Our Lady of the Lake Church. (Photo courtesy of http://www.ourladycc.org)

Our Lady of the Lake Church. (Photo courtesy of http://www.ourladycc.org)

Anita Draper
Catholic Herald Staff

On the afternoon of June 10, the new principal of Our Lady of the Lake Catholic School, Ashland, was moving boxes.

Betty Swiston, who took over the position June 1, has more than 30 years’ experience working in diocesan schools.

A Bayfield native who graduated from UW-Superior’s elementary education program, she started out at Cathedral School in 1982, then moved to Holy Family, Bayfield, for 14 years.

Swiston was then hired as the principal at St. Louis, Washburn, where she served for 12 years before joining the staff at Our Lady of the Lake.

With five years’ experience at OLL and master’s degree in educational administration, she arrives in time to lead the 125-year-old elementary and middle school’s transition from single- to multi-grade classrooms.
Unlike many Catholic schools, Our Lady of the Lake has never been multi-grade, beyond gym and band classes, she said. But, like many, the school has struggled with declining enrollment.

“It was a financial decision … so we can be fiscally responsible as a school,” she explained.

With enrollment between 120 and 130 students, Swiston said OLL has stayed in the black, but it’s been dipping into an endowment fund the past couple of years – a practice the administration intends to curtail.

Having only eight to 10 students per classroom wasn’t sustainable, she said, so school and parish leaders considered their options. They organized town hall meetings and invited parishioners and parents to speak their minds.

Parish support for the school is strong, according to Swiston. Generations of families have attended Our Lady of the Lake, and the community was open to a multi-grade program.

For the school, a fresh approach to classroom organization will free up money for technology upgrades.

“It was limited,” she said of OLL’s former technology-funding capability. “You’re going at a snail’s pace, and the whole world is going at a road runner’s.”

The school already has a Smart Board. With more money, it will be able to go wireless and use OptionC, the school management program for Catholic schools, which will track lessons, lunch data and more.

The school is also moving back to the reading workshop method, where staff is trained to suggest books to students based on their individual interests and skills.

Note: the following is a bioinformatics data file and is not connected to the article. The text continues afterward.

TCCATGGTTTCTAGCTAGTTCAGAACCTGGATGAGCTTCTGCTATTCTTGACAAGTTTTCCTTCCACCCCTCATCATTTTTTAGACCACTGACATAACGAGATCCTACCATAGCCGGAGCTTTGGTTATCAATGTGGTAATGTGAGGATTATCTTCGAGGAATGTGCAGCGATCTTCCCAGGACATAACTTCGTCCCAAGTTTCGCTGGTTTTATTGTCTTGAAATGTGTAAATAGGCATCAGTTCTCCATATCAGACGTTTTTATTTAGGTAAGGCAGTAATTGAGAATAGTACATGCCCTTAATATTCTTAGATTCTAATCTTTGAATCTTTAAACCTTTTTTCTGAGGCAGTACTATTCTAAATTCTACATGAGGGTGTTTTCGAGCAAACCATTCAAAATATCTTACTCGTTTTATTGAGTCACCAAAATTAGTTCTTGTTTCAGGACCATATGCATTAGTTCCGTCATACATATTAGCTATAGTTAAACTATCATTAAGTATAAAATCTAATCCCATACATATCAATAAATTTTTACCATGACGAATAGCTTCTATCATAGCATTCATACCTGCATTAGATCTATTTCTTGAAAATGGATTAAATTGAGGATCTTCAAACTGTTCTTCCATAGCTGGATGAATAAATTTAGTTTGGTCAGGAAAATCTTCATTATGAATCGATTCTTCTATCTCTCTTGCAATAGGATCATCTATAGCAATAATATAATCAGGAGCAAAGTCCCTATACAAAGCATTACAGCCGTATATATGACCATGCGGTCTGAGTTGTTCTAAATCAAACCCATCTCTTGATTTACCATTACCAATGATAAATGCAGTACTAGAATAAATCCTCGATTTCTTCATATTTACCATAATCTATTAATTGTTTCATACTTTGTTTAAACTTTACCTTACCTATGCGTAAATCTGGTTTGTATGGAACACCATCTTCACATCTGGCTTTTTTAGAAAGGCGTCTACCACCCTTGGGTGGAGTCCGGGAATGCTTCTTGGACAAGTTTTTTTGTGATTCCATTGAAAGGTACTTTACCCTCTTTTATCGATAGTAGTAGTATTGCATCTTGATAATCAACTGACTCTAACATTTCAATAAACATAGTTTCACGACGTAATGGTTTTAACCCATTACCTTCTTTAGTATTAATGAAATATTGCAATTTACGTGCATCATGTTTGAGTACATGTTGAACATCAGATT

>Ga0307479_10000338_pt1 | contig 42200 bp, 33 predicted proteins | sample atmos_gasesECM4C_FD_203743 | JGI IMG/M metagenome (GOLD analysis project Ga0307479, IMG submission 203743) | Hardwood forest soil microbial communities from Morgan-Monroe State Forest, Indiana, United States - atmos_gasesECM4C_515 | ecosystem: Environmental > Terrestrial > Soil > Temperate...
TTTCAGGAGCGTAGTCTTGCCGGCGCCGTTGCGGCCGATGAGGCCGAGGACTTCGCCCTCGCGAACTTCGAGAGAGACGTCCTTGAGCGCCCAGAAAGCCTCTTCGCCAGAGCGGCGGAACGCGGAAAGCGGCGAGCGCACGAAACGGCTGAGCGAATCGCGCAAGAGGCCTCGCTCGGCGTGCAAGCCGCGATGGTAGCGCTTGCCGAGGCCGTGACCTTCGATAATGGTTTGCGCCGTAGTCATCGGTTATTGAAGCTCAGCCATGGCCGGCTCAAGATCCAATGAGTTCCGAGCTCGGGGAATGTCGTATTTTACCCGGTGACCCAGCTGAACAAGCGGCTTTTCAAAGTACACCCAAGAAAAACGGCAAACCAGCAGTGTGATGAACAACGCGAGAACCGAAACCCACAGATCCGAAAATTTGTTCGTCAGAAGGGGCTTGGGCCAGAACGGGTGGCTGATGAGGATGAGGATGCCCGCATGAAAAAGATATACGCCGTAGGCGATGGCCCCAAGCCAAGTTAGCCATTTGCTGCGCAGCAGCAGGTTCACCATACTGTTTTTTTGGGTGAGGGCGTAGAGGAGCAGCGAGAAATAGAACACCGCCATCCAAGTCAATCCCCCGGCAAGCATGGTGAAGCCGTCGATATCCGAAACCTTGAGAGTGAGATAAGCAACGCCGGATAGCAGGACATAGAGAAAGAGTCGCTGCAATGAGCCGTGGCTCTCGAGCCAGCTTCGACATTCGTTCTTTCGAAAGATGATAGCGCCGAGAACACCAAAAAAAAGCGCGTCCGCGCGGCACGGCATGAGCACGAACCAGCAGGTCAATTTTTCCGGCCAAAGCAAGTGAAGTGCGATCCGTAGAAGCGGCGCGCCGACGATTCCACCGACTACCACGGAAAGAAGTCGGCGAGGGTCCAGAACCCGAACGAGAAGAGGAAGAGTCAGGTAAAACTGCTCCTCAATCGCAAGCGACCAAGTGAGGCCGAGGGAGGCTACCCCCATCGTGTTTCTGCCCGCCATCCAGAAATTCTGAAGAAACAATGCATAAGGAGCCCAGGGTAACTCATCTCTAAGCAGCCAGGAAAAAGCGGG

“The old is now new again,” Swiston said. The theory behind the method is, “The more you read, the more you write, the better you get at it.”
“It’s a lot of independent student choice,” she explained, which is “more motivating than everyone reading the same book.”

OLL teachers will undergo online training before the new method is implemented. A math workshop is also coming, she added.

St. Louis Catholic School was multi-grade as well, so Swiston is well versed in the system’s advantages. Research shows students schooled in multi-grade classrooms develop superior social skills while maintaining the same achievement level of single-grade students, she said. School becomes more of a familial setting, with older kids helping younger students.

Swiston also has anecdotal evidence to support the system’s effectiveness. Her daughter, schooled in a multi-grade format, is in graduate school. Ditto for her sisters, who are physicians, and a former pupil from St. Louis, who has just been accepted into medical school.

Some of the staff at OLL have multi-grade teaching experience. Others may find the change “a bit more challenging,” she said, but Catholic school teachers aren’t the only educators gaining experience in multi-grade settings.

“Even nationwide, this is a trend that a lot of schools are going to because of declining enrollment,” she continued. The local public school has a charter school that blends three grades – third, fourth and fifth – into a project-based program.

As she prepares for her first year leading the school, Swiston is comfortably settled . Her family’s long history in the area is also an advantage as she takes on her new role in the community.

“I’m feeling at home here,” she said. “People know they can trust me.”